The text is about nothing – always about nothing. Nothing is what keeps the text in play by rendering it irreducibly open and in/finitely complex. The nothingness haunts the text marks its border by exceeding it. This excess is the siteless site where difference endlessly emerges.
The complexity of the work is compounded by a graphic design that enacts or performs the ideas that the multiple authors and characters explore.
Though Danielewski’s name appears on the cover and copyright page, the title page indicates that Zampano is the author and Johnny Truant has contributed an introduction and extensive notes.
Zampano turns out to have been a blind recluse who wrote an extensive commentary on The Navidson Record.When Johnny Truant, whose name suggests that he is a Johnny-come-lately, and his friend Lude, whose real name is Harry, discover Zampano’s body in his crypt-like apartment, Johnny inherits a monstrous truck that contains pages and pages of the old man’s reflections on the film. The twenty-something-year-old kid … assumes the onerous responsibility of organizing Zampano’s ramblings into something resembling a coherent narrative. Johnny appends notes explaining his editorial procedures and adding his own observations and reflections, which are so extensive that they eventually overwhelm Zampano’s text.
This book about a book layers text upon text. In addition to Navidson’s film, Zampono’s commentary, and Johnny’s commentary on the commentary, House of Leaves includes an elaborate textual apparatus citing scholarly comments, articles, and books either about the text or relevant to it.
Moreover, though many of the authors cited are real and the articles and books noted have actually been published, many of the passages quoted are made up, and pages referenced are either incorrect or do not exist.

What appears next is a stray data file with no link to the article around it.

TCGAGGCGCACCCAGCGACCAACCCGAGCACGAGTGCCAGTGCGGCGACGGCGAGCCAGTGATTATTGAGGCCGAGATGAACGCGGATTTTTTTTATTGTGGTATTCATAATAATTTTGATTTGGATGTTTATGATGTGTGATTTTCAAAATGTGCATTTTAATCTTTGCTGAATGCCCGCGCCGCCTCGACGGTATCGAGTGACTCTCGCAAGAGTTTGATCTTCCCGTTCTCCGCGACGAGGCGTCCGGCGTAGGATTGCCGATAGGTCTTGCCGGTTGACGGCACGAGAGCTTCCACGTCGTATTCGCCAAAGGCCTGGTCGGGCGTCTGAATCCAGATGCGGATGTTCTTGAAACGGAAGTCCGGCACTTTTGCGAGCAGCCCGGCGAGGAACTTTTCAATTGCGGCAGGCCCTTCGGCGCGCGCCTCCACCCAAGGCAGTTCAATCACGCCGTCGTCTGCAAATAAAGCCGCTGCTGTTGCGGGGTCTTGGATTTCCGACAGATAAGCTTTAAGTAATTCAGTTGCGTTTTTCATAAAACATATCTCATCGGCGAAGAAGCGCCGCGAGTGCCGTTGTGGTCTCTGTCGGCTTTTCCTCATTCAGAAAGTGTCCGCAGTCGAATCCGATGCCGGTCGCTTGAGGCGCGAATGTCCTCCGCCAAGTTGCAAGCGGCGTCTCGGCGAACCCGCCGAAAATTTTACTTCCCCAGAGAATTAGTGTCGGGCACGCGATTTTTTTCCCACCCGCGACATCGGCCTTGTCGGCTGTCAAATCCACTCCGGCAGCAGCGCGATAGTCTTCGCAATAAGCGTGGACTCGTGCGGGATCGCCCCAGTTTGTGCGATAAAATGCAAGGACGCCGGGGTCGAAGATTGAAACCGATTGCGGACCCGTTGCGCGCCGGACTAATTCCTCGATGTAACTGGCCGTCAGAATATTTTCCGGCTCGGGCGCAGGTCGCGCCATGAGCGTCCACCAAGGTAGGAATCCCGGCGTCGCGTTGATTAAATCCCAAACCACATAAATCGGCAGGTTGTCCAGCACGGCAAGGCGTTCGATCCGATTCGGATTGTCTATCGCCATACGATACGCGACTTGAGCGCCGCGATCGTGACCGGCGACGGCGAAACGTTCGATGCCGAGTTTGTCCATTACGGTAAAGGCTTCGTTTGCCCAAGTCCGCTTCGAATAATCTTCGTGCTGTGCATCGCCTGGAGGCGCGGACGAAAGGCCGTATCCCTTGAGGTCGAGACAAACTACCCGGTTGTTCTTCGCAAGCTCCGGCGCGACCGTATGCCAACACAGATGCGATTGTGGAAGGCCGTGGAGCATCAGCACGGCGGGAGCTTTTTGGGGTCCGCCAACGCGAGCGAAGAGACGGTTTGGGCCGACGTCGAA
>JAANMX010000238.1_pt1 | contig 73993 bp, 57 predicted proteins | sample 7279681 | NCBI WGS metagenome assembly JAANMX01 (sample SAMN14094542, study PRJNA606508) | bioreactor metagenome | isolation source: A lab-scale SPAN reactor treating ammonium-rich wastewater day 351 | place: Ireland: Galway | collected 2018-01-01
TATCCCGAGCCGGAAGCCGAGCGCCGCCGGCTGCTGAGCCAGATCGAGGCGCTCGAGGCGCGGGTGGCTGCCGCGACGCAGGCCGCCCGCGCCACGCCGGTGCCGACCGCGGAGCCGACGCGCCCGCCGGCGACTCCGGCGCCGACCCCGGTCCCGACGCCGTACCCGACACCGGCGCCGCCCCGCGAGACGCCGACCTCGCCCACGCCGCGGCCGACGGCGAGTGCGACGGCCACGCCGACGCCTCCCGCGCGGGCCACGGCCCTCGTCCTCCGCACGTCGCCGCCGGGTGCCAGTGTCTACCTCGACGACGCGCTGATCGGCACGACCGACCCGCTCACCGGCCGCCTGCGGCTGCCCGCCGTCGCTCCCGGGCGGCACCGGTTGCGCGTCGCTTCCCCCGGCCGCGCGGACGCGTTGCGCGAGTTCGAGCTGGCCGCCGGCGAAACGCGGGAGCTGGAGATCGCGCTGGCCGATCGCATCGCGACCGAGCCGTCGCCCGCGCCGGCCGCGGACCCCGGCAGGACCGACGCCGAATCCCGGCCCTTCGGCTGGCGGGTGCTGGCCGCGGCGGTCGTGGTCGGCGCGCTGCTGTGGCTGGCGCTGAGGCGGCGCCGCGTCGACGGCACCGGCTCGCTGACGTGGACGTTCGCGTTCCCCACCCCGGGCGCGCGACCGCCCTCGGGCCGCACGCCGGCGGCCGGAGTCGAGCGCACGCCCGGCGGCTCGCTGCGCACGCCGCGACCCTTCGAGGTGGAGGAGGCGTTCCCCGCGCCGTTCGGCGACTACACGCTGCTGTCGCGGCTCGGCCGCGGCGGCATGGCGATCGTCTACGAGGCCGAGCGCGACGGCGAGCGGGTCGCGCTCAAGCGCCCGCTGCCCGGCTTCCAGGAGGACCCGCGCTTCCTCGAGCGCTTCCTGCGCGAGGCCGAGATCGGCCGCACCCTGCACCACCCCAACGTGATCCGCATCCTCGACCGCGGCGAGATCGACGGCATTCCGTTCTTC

Every time the reader images a new way to interpret the text, he turns the page only to discover a footnote or footnote to a footnote in which some “author” has anticipated his analysis.
One afternoon, while working as an apprentice at the tattoo shop, Johnny suddenly has the strange feeling that “something’s really off. I’m off.” What makes this experience all the more unsettling is that “nothing has happened, absolutely nothing” (26). … he reports …. “Though my fingers still tremble and I’ve yet to stop choking on large irregular gulps of air, as I keep spinning around like a stupid top spinning around on top of nothing, looking everywhere, even though there’s absolutely nothing, nothing anywhere” (27).
As speech emerges from silence, so writing emerges from a void that is never completely erased. Yet precisely this emptiness is what much – perhaps most – writing is designed to avoid. … Above all else, stories are supposed to protect us from the emptiness, meaninglessness, absence and the nothingness they nonetheless harbor. All such efforts, however, prove futile because nothing can be a-voided; there can be no story without the haunting emptiness it is written to fill.
People, things, and events proliferate in narratives and counternarratives that simultaneously connect and disconnect, until everything becomes somewhat chaotic. The only thing that seems to tie it all together is waste. With every turn of the page, there is more waste – wasted lives, wastebands, wasted bodies, limbs, sewers, dumps, landfills, junk, trash, garbage, shit – all kinds of shit – and, of course, radioactive nuclear waste. There are also other less recognizable and predictable forms of waste – games, art, and religion.
Underworld is big – too big – and messy. By any reasonable measure, it is excessive – 827 pages! It seems to fall apart more often than hang together.
As pages turn and stuff keeps piling up, readers are left to sort through the historical and cultural debris of the latter half of the twentieth century in the hope of finding patterns where there seems to be nothing but noise.
The temporal organization of Underworld is as complex as its spatial structure. DeLillo’s counternarrative is not straightforward but consists of multiple narratives and counternarratives joined by tangled loop-lines. The events he recounts all take place during the four decades from the summers of 1951 and 1952 and the summer-spring of 1992.
It is too easy to set up a simple opposition between a modernist utopia and a postmodernist dystopia because the liminal spaces Delillo explores are too complex to be contained by such sharp boundaries.